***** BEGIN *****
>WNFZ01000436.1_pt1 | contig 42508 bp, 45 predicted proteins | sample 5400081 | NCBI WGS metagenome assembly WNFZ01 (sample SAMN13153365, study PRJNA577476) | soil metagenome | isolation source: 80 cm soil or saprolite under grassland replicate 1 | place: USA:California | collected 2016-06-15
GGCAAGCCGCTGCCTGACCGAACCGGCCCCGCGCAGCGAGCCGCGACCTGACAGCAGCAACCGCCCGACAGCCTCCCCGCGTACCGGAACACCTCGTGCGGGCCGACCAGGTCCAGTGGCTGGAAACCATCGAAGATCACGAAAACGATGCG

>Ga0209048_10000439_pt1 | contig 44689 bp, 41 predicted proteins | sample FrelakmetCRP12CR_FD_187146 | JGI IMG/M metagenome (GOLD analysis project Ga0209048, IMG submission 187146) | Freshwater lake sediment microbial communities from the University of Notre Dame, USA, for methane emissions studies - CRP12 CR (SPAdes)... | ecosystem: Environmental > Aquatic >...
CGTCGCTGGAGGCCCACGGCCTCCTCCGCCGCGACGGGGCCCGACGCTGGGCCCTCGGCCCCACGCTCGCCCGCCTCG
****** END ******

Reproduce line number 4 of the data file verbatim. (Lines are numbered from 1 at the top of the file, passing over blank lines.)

CGTCGCTGGAGGCCCACGGCCTCCTCCGCCGCGACGGGGCCCGACGCTGGGCCCTCGGCCCCACGCTCGCCCGCCTCG